Mental illness is hard to spot in people. This is especially true for seniors. Part of the difficulty with identifying who may be suffering from a mental illness is the social stigma associated with mental illnesses and treatment for mental illnesses. If you yourself are experiencing cognitive decline because of aging or an underlying illness like Alzheimer’s Disease, it may be up to your close friends and family members to identify a potential problem and seek appropriate medical advice from a mental health provider.
1 in 5 adults aged 55 or order have had a mental health concern
The U.S. Centers for Disease Control and Prevention (CDC) reports that over 20% of adults aged 55 years or older have had a mental health concern but only two-thirds of this group have received treatment.
Unaddressed mental health issues diminish quality of life
People suffering from mental health concerns report problems with their wellbeing. This in turn affects their overall physical health and potentially may complicate their medical treatment for other conditions. Untreated severe mental health issues may lead to a premature or earlier death for the afflicted person.
Depression and anxiety disorders affect seniors the most
Depression and anxiety disorders by far impact more seniors than any other ailments in the mental health area. These are separate conditions, different from the physical conditions that an individual may be experiencing. These conditions may arise on their own or be a side effect of another medical condition.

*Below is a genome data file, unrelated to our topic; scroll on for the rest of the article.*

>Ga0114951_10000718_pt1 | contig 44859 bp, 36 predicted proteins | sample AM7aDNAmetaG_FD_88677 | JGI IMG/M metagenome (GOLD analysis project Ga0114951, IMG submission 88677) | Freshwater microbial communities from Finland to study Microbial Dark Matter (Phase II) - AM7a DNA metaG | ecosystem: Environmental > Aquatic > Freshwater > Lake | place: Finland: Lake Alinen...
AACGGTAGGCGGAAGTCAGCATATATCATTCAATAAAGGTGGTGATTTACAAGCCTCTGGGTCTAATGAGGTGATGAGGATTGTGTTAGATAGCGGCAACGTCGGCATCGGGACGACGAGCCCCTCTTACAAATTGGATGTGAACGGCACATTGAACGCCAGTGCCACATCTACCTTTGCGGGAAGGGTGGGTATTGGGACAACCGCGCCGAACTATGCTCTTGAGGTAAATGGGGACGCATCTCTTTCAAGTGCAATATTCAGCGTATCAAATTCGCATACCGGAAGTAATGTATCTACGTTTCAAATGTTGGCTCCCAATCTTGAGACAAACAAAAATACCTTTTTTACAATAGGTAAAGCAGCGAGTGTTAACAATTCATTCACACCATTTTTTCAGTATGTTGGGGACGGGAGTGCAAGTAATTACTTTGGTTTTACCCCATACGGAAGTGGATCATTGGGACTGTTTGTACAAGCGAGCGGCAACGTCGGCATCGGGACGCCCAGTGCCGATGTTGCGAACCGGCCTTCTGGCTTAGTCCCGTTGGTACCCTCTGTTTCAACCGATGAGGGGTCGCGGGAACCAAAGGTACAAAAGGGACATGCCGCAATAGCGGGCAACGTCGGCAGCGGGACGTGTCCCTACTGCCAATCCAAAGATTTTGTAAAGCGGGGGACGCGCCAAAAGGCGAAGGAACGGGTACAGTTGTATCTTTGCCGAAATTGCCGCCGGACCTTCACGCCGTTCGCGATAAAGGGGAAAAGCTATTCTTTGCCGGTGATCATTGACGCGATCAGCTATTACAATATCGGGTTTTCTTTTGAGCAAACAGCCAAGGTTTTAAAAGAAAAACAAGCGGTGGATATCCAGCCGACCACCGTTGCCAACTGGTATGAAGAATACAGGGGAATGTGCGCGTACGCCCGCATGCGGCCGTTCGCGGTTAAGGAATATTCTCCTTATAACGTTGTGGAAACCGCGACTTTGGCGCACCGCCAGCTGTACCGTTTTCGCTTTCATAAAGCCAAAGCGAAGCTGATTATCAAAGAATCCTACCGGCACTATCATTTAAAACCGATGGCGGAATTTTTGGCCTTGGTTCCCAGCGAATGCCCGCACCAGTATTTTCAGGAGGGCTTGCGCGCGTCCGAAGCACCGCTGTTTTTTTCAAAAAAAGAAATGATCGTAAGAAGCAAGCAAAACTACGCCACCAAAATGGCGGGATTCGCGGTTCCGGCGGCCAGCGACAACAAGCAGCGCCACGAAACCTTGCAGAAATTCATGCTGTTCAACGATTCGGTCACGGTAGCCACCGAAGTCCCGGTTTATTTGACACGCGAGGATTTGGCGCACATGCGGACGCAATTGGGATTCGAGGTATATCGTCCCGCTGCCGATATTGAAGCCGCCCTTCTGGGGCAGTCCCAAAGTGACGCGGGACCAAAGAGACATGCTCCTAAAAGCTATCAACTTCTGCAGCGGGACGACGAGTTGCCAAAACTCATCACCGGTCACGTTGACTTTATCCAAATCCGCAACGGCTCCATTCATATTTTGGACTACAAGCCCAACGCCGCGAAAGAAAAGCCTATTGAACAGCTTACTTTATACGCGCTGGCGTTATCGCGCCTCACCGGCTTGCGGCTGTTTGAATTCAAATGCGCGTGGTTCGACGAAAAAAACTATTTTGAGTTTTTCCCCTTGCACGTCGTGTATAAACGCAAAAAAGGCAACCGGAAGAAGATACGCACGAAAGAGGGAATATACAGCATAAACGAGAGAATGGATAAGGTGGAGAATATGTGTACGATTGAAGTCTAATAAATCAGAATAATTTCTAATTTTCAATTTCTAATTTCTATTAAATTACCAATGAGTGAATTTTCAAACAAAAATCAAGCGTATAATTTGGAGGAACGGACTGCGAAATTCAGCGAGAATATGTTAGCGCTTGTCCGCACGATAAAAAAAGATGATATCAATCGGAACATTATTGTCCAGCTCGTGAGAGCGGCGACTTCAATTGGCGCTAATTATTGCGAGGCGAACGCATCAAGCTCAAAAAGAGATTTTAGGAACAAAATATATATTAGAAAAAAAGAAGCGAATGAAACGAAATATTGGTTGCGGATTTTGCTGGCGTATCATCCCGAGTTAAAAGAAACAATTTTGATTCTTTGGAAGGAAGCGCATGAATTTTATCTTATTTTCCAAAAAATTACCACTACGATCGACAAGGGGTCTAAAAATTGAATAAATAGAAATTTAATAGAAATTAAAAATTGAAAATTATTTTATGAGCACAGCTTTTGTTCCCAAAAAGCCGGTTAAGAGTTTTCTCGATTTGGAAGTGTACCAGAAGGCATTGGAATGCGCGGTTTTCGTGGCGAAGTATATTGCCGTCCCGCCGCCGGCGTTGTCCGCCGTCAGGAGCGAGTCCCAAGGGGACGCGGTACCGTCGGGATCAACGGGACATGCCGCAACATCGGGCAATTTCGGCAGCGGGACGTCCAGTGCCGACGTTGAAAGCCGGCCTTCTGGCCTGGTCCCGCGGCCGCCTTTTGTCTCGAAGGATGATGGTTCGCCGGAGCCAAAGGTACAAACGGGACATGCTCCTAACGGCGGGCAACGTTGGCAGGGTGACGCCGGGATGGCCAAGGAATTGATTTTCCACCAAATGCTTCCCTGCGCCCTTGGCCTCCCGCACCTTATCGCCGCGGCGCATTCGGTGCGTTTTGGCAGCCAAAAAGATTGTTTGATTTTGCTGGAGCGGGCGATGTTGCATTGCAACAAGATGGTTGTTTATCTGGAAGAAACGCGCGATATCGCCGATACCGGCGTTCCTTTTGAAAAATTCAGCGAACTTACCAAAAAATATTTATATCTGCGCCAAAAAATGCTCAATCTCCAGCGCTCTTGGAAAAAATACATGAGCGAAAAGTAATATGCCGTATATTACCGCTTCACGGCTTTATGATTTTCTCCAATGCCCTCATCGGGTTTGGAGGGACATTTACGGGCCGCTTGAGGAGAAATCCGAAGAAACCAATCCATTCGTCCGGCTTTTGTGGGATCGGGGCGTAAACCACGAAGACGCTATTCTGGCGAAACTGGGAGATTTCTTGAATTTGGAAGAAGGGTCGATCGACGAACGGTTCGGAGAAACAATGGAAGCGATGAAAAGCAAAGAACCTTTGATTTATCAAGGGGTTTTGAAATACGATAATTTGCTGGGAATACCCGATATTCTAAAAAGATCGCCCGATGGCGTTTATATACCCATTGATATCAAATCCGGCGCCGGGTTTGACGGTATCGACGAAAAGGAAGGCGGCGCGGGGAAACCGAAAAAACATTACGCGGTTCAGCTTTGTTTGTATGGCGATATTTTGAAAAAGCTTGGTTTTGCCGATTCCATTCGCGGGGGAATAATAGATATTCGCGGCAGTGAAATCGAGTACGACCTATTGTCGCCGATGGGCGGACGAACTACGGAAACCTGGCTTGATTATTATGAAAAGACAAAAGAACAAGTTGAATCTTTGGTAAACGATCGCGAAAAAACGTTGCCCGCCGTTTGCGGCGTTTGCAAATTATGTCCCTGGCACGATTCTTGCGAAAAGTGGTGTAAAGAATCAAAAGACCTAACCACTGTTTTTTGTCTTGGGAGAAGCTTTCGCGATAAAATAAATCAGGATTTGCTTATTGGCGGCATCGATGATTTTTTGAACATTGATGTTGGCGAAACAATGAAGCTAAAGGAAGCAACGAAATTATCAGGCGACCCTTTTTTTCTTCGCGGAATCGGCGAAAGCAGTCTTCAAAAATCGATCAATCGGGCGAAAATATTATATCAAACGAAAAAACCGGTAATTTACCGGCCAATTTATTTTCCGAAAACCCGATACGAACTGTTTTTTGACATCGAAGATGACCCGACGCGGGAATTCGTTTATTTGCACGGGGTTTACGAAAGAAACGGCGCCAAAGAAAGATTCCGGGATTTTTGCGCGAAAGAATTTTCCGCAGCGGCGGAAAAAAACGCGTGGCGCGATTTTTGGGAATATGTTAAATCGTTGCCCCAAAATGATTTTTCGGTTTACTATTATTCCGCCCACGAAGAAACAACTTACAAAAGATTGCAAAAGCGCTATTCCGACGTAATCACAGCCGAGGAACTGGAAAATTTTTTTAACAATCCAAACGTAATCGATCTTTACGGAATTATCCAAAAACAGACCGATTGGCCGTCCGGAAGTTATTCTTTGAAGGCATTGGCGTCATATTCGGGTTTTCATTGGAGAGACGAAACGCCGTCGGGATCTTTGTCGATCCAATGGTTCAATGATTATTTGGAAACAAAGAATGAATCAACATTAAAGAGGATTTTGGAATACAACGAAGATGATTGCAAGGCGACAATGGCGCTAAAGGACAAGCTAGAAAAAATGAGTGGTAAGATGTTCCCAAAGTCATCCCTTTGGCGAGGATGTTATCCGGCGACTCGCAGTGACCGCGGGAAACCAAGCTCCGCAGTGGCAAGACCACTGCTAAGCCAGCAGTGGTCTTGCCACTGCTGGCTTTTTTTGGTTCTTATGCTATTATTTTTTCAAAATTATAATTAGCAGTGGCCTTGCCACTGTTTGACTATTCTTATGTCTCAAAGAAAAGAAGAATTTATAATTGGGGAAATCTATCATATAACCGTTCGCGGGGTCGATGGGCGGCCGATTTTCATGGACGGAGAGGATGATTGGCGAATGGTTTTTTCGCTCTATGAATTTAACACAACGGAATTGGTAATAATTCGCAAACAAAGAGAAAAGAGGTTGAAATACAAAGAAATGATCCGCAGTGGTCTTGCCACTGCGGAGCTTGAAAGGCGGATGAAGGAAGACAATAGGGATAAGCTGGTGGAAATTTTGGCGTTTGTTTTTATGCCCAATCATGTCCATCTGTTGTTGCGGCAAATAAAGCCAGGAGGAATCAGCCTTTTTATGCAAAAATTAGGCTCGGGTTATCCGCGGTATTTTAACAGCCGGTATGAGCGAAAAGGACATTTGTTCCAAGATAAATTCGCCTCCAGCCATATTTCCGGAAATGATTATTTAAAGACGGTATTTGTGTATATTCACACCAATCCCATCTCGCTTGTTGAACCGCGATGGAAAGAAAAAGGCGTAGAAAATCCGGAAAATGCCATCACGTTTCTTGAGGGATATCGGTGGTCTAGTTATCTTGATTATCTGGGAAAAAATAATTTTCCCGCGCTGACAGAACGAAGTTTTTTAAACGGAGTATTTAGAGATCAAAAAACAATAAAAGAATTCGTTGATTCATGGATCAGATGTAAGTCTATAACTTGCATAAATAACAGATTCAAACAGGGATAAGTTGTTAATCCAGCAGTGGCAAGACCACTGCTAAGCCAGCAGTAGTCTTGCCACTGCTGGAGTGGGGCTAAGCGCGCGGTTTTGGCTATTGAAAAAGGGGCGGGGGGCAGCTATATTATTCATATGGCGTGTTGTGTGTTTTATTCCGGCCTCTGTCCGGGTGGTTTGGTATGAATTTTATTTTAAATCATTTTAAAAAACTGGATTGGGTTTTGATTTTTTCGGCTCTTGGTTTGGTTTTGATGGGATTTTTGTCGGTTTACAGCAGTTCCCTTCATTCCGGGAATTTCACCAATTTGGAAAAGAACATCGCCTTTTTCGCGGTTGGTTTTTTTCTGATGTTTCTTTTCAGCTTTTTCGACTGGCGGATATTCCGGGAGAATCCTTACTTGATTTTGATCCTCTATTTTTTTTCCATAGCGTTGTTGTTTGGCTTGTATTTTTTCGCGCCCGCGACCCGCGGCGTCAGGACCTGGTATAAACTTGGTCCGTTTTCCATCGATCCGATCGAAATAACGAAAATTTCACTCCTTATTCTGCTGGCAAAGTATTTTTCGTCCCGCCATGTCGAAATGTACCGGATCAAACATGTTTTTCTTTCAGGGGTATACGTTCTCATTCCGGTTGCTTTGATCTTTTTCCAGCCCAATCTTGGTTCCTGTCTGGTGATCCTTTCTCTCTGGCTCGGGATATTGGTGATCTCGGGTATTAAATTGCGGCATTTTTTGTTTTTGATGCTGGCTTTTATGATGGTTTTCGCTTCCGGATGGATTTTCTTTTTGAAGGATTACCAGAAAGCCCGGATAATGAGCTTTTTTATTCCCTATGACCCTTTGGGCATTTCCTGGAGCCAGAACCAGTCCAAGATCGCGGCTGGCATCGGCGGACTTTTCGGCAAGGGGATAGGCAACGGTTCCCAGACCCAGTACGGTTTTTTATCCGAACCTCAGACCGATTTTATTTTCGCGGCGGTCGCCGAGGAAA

Depression vs. The Blues
Feelings of disappointment, sadness, loneliness, or grief when you experience a difficult situation or are in a middle of a life challenge is part of living and being human. The blues are not limited to an age group. Some people go through life without experiencing these feelings and then have them all pile up in old age as they or their loved ones succumb to illness and close relatives and friends die. If you are unable to bounce back after one of these challenges, you may be experiencing depression.
There are many kinds of depression. They include major depression, chronic depression, atypical depression, postpartum depression, bipolar depression, seasonal depression, bipolar depression, psychotic depression, and treatment-resistant depression.
For example, people who experience seasonal depression otherwise known as seasonal affective disorder have mood changes every year at the same time. Most of the time, this type of depression strikes in the late fall early winter months and lasts until Spring. Summer depression may also occur in the reverse beginning in late spring or early summer and ending in the fall.
How to see anxiety
Anxiety has a physical component. Symptoms almost always include stress that is out of proportion to the impact of the event. Mental E individual suffering from anxiety disorder are unable to stop worrying and are restless all the time. Physically however an individual is tired and experiencing fatigue or sweats without exerting any kind of physical activity. Insomnia, palpitations, or trembling are some other physical symptoms experienced by someone who is anxious.
Like depression, there are many types of anxiety disorders. The most common are generalized anxiety disorder, phobia, panic disorder, social phobia, post-traumatic stress disorder (PTSD), and obsessive-compulsive disorder (OCD).
Less common but devastating are bipolar disorders and eating disorders. To manage the most extreme symptoms of bipolar disorder medication may be necessary. Eating disorders require therapy and patient education for caregivers on nutrition and healthy eating practices.
If you or your loved one is experiencing depression or anxiety symptoms seek medical advice from your medical provider.